David Bourget (Western Ontario)
David Chalmers (ANU, NYU)
Rafael De Clercq
Jack Alan Reynolds
Learn more about PhilPapers
Philosophy of Science 26 (3):229-239 (1959)
Special relativity was based on the theorem that time is affected by motion. Einstein's proof of this was an imaginary experiment with clocks, using light as a synchronizing signal. He has said that the kind of signal was immaterial. Subsequent interpreters have stated that sound signals could just as well have been used. Today any airplane passenger's watch denies Einstein's mathematics, had he used sound. The Lorentz-Einstein transformation equations in which the speed of sound is substituted for the speed of light are unthinkable. But if they do not hold with sound as the signal, no more do they with light, for the process is identical. The transformation equations for space are based on the variability of time, and are therefore likewise denied
|Keywords||No keywords specified (fix it)|
|Categories||categorize this paper)|
Setup an account with your affiliations in order to access resources via your University's proxy server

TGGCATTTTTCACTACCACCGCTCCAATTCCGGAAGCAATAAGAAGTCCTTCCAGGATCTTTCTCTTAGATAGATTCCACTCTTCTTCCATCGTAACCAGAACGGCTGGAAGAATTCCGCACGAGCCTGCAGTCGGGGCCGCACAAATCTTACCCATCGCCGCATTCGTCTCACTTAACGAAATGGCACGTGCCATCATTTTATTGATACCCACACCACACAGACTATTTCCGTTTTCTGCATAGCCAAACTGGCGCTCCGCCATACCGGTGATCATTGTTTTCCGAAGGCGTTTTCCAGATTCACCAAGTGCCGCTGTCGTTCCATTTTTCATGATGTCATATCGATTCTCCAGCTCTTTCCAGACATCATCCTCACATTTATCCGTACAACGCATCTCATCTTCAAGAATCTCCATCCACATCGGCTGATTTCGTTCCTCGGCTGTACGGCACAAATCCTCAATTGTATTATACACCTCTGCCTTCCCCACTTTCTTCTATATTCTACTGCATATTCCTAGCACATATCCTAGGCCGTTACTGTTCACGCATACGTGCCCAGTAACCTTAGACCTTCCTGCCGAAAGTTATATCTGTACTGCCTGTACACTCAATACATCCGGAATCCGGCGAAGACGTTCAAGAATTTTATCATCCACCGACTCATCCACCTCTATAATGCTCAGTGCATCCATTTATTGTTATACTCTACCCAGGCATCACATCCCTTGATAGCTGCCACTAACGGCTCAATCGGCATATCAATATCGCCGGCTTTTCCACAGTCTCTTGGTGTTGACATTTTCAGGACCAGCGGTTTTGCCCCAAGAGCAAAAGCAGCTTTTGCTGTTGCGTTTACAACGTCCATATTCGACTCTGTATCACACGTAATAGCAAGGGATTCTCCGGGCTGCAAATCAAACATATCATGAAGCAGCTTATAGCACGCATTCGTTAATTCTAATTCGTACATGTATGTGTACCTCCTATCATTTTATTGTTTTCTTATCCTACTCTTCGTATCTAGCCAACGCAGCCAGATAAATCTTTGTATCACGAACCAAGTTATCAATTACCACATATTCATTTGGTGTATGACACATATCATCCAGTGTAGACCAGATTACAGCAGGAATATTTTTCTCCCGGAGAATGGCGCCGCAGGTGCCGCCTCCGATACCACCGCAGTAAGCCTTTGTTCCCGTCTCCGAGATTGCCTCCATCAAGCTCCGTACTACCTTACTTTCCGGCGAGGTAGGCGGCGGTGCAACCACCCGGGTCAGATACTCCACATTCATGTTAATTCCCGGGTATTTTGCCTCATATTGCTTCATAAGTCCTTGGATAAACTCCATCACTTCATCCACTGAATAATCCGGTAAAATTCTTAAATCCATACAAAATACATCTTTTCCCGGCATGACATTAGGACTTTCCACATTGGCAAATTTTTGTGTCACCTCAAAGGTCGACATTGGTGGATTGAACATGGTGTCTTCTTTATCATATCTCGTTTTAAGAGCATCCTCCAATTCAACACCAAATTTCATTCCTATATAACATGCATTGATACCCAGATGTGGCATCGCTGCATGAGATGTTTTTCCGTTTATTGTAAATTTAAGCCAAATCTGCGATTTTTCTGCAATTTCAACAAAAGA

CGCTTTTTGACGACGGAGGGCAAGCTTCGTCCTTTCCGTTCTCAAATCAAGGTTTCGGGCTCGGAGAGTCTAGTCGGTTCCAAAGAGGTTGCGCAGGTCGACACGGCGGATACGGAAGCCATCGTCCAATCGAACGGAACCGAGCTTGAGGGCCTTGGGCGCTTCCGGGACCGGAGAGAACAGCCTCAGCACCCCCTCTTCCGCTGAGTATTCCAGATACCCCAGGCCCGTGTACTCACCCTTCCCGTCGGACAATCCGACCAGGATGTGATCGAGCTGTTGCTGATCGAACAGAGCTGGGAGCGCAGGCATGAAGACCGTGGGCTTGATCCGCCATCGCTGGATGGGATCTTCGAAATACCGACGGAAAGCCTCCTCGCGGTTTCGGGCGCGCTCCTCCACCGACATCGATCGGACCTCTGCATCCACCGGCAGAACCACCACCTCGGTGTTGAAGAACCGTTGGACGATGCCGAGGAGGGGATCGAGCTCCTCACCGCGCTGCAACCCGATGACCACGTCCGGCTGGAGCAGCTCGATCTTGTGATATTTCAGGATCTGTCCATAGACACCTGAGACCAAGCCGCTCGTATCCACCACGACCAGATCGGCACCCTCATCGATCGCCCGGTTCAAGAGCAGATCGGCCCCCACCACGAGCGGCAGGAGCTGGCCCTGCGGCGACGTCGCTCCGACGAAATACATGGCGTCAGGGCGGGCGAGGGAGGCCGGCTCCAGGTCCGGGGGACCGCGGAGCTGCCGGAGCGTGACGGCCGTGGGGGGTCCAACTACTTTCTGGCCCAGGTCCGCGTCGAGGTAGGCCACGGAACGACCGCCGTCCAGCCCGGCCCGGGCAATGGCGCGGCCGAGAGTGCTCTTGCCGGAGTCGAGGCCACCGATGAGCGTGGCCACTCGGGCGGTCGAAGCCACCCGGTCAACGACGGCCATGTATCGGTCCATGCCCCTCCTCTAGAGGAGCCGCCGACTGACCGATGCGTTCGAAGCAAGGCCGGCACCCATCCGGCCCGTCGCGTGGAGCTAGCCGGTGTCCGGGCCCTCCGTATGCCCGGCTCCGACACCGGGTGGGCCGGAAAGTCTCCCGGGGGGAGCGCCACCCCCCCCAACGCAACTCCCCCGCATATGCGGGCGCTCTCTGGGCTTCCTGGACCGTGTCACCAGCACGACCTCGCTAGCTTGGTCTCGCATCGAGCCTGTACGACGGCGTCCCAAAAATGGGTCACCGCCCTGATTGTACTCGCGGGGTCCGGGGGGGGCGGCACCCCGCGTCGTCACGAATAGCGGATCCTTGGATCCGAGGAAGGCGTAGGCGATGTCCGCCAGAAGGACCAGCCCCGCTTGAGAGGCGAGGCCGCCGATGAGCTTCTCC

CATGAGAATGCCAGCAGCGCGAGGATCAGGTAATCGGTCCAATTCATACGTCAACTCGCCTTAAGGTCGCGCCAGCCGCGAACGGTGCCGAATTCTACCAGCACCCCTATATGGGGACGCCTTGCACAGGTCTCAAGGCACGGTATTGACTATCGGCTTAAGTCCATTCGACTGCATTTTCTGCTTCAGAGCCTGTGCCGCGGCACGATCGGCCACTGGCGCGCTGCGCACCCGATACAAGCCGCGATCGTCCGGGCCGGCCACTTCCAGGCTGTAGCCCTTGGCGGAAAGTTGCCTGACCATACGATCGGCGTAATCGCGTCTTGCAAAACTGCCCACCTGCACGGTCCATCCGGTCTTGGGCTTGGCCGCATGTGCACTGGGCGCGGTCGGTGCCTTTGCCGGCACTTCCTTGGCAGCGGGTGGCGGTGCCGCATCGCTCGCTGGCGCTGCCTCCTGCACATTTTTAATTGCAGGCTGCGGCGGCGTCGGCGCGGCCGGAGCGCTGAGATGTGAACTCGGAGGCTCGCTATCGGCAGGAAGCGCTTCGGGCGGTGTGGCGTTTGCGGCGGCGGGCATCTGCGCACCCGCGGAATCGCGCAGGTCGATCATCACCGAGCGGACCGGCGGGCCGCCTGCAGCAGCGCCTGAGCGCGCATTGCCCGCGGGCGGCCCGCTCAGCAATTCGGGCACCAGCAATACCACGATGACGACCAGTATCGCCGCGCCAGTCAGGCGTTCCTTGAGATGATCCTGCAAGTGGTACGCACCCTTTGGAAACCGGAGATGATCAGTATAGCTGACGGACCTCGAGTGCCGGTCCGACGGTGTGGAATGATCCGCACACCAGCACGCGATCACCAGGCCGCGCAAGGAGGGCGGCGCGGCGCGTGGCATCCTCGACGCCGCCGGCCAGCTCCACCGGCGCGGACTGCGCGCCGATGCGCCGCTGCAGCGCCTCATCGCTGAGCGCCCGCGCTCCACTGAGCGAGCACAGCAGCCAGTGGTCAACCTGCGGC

Configure custom proxy (use this if your affiliation does not provide a proxy)
|Through your library|
References found in this work BETA
No references found.
Citations of this work BETA
No citations found.
Similar books and articles
John Norton, Einstein's Special Theory of Relativity and the Problems in the Electrodynamics of Moving Bodies That Led Him to It.
Harvey R. Brown & Adolfo Maia Jr (1993). Light-Speed Constancy Versus Light-Speed Invariance in the Derivation of Relativistic Kinematics. British Journal for the Philosophy of Science 44 (3):381-407.
Robert DiSalle (1992). Einstein, Newton and the Empirical Foundations of Space Time Geometry. International Studies in the Philosophy of Science 6 (3):181 – 189.
Robert W. Latzer (1972). Nondirected Light Signals and the Structure of Time. Synthese 24 (1-2):236 - 280.
Abraham Ungar (1986). The Lorentz Transformation Group of the Special Theory of Relativity Without Einstein's Isotropy Convention. Philosophy of Science 53 (3):395-402.
Added to index2009-01-28
Total downloads11 ( #138,888 of 1,102,965 )
Recent downloads (6 months)4 ( #84,832 of 1,102,965 )
How can I increase my downloads?